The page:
NC State’s Kate Moore, the 2020 runner-up, paced the penultimate heat in 4:43.33, edging out VT senior Reka Gyorgy (4:44.14) over the last 50. Gyorgy led a strong showing for the Hokies, who put two swimmers in the ‘A’ final and three in the ‘B’.

Third last year, Virginia sophomore Madelyn Donohoe topped Heat 5 in 4:44.72 for fourth overall.

Notre Dame junior Madeline Laporte, who won last year’s ‘C’ final, qualified eighth in 4:46.26, just off her best of 4:45.87. The time required to make the championship final was only slightly slower than last season (4:46.02).

In Heat 3, Louisville freshman Liberty Williams dominated out of Lane 8 in a time of 4:46.47, ultimately placing 10th. Despite being seeded with a 4:58.13, Williams has been as fast as 4:44.38 this season. Her teammate Maria Sumida, who clocked 4:41.63 at the same meet Williams went 4:44, finished 19th this morning in 4:48.91.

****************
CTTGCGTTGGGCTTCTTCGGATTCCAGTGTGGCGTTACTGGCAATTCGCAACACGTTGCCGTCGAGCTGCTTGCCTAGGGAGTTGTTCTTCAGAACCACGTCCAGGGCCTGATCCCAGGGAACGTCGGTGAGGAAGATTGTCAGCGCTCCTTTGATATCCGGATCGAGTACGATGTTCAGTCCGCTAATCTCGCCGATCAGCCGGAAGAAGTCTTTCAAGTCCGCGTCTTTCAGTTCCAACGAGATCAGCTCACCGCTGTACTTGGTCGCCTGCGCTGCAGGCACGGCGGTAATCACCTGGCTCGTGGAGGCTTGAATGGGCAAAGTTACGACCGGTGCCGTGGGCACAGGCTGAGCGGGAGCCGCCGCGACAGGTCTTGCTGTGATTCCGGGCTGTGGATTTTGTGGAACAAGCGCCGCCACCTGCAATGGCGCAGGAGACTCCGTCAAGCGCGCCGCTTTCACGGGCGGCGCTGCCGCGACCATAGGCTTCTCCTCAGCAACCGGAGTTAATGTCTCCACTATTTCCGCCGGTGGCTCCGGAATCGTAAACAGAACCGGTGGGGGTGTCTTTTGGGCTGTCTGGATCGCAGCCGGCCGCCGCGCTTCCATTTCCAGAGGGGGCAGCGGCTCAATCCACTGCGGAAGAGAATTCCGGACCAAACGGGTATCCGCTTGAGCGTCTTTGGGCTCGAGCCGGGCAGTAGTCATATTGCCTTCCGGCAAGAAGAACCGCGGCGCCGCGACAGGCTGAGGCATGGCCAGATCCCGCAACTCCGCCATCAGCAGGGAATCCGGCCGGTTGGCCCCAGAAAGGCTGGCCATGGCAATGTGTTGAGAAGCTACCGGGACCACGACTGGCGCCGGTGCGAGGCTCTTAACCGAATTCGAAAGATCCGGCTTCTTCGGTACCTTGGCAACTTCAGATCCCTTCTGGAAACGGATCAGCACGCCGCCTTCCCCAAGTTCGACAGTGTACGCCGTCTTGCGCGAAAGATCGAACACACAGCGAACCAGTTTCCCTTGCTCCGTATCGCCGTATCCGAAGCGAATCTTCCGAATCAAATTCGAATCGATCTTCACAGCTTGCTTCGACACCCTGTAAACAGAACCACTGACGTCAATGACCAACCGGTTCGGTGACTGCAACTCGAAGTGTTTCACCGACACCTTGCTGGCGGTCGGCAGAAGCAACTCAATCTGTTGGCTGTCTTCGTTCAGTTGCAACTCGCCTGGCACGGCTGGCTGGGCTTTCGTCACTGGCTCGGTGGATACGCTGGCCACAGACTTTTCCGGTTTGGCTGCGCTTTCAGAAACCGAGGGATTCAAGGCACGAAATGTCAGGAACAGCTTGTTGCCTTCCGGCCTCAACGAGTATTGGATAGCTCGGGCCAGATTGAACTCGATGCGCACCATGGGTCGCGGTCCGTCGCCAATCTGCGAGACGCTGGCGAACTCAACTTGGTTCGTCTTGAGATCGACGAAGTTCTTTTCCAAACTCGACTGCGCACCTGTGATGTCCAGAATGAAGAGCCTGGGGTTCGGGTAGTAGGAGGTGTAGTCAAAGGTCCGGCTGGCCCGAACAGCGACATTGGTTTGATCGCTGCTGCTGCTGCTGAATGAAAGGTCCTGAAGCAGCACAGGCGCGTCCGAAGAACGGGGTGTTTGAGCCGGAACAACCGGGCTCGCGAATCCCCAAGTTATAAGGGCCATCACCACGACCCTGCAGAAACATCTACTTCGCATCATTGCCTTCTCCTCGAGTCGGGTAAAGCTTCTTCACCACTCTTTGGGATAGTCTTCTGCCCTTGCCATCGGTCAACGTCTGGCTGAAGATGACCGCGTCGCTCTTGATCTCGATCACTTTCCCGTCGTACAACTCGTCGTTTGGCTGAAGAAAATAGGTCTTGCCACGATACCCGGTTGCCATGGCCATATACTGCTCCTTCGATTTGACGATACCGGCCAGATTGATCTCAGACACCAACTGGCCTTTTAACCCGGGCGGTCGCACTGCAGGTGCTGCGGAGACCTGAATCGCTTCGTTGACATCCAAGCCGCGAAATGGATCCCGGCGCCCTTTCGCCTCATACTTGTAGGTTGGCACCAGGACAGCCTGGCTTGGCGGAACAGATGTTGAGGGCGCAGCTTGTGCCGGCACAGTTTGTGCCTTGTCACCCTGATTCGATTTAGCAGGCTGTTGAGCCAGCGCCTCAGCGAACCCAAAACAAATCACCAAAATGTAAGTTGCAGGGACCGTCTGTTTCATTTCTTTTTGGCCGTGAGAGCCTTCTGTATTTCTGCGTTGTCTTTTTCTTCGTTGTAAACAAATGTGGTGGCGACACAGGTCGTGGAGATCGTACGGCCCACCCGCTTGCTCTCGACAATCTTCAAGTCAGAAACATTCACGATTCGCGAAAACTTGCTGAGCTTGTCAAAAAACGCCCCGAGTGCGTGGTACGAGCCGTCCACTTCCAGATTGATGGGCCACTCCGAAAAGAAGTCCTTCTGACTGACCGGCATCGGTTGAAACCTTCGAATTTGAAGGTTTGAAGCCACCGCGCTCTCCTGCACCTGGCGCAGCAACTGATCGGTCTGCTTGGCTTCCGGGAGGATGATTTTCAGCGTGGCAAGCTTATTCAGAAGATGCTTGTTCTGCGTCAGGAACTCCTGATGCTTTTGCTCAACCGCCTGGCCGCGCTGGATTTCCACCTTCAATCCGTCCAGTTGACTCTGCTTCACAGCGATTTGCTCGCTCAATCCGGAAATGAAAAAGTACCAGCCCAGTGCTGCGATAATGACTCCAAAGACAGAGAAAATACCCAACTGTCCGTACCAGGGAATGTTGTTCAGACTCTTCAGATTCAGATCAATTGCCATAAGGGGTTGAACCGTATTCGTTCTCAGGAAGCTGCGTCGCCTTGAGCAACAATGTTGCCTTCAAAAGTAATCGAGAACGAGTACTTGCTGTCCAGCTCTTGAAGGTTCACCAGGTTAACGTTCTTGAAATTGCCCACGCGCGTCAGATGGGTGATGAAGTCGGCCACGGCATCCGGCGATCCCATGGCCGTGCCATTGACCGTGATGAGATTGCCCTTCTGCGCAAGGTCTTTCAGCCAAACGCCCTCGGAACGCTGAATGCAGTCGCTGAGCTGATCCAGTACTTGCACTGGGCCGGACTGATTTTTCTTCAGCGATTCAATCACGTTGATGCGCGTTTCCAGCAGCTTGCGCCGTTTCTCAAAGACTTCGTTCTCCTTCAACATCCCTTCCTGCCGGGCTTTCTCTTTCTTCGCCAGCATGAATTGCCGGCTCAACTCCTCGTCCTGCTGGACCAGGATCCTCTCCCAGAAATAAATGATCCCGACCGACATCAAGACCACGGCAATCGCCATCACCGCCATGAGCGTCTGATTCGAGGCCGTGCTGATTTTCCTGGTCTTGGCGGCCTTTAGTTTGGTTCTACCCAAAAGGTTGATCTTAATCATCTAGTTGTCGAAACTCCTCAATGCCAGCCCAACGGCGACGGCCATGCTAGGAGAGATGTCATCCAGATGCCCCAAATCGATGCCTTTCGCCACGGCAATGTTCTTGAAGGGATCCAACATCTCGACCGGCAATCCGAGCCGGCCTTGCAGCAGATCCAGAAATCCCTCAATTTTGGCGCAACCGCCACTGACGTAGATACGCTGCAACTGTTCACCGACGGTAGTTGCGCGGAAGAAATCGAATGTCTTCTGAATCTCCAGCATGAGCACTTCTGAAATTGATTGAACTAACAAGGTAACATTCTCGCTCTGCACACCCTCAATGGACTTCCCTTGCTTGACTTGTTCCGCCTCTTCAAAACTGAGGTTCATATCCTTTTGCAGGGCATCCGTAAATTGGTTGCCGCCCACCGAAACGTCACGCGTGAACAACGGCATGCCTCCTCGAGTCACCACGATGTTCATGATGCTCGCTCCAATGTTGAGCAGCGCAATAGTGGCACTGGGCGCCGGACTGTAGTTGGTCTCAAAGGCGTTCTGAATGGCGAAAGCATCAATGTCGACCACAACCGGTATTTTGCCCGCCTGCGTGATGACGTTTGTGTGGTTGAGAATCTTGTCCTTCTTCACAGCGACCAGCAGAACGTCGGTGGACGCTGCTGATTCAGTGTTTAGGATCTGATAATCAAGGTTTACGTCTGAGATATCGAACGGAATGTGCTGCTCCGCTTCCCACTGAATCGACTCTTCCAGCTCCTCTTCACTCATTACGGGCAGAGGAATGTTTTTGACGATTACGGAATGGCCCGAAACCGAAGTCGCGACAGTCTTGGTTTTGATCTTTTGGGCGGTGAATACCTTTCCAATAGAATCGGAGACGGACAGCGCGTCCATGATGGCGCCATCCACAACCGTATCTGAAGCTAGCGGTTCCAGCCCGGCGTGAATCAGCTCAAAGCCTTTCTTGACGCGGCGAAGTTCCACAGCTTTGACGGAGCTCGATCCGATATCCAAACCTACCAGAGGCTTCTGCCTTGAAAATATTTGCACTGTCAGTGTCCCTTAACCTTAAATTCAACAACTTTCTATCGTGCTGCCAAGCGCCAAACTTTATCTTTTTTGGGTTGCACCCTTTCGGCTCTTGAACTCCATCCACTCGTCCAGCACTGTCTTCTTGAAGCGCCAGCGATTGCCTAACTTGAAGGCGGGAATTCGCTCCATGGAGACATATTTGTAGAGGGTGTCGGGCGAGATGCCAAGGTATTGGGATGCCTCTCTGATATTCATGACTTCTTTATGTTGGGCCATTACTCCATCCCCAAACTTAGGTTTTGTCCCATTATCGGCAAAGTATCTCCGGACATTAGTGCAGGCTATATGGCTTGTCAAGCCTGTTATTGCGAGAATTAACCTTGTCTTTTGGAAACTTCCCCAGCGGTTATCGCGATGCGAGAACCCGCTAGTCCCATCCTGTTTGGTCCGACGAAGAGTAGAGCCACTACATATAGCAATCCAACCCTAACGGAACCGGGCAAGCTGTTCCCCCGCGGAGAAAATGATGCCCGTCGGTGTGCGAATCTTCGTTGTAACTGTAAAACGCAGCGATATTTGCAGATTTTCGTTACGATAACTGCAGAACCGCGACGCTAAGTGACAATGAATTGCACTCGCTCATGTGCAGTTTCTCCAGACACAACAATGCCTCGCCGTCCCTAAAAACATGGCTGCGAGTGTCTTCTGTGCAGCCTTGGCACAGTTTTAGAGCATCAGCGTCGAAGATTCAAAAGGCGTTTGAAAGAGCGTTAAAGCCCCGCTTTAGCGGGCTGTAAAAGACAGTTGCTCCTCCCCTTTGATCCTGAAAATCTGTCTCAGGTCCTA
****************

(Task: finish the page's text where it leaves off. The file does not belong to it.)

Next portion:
Women’s 200 IM Prelims

  1. Kate Douglass (Virginia), 1:52.71
  2. Alex Walsh (Virginia), 1:54.41
  3. Julia Poole (NC State), 1:56.01
  4. Ella Nelson (Virginia), 1:56.07
  5. Emma Muzzy (NC State), 1:56.17
  6. Abby Hay (Louisville), 1:56.60
  7. Abby Harter (Virginia), 1:57.82
  8. Abby Arens (NC State), 1:57.83

Not surprisingly, the Cavaliers put on a very strong showing in the 200 IM and will occupy half of tonight’s ‘A’ final, led by defending champion Kate Douglass who easily claimed the top seed in 1:52.71.

The sophomore was miles ahead of the field on the fly leg alone, splitting a blistering 23.56, and she also had the fastest back split of the bunch in 28.36 before cruising home. Over a second faster than she was in last year’s heats (1:53.90), Douglass appears on form to take a run at the American Record tonight (Ella Eastin, 1:50.67).

2020 runner-up Julia Poole was a distant second to Douglass in the final heat, clocking 1:56.01 to go under her season-best set in December (1:56.19).

UVA first-year Alex Walsh also dipped under her season-best by a few tenths to win the penultimate heat and qualify second in 1:54.41, producing the fastest breast split of all ‘A’ finalists in 32.82. Walsh set her lifetime best back in December of 2018 in 1:53.69.

Fellow Cavalier Ella Nelson won the other circle-seeded heat for fourth overall in 1:56.07, just ahead of Wolfpack junior Emma Muzzy (1:56.17).

A trio of Abbys – Hay, Harter and Arens – round out the top eight.

Women’s 50 Free Prelims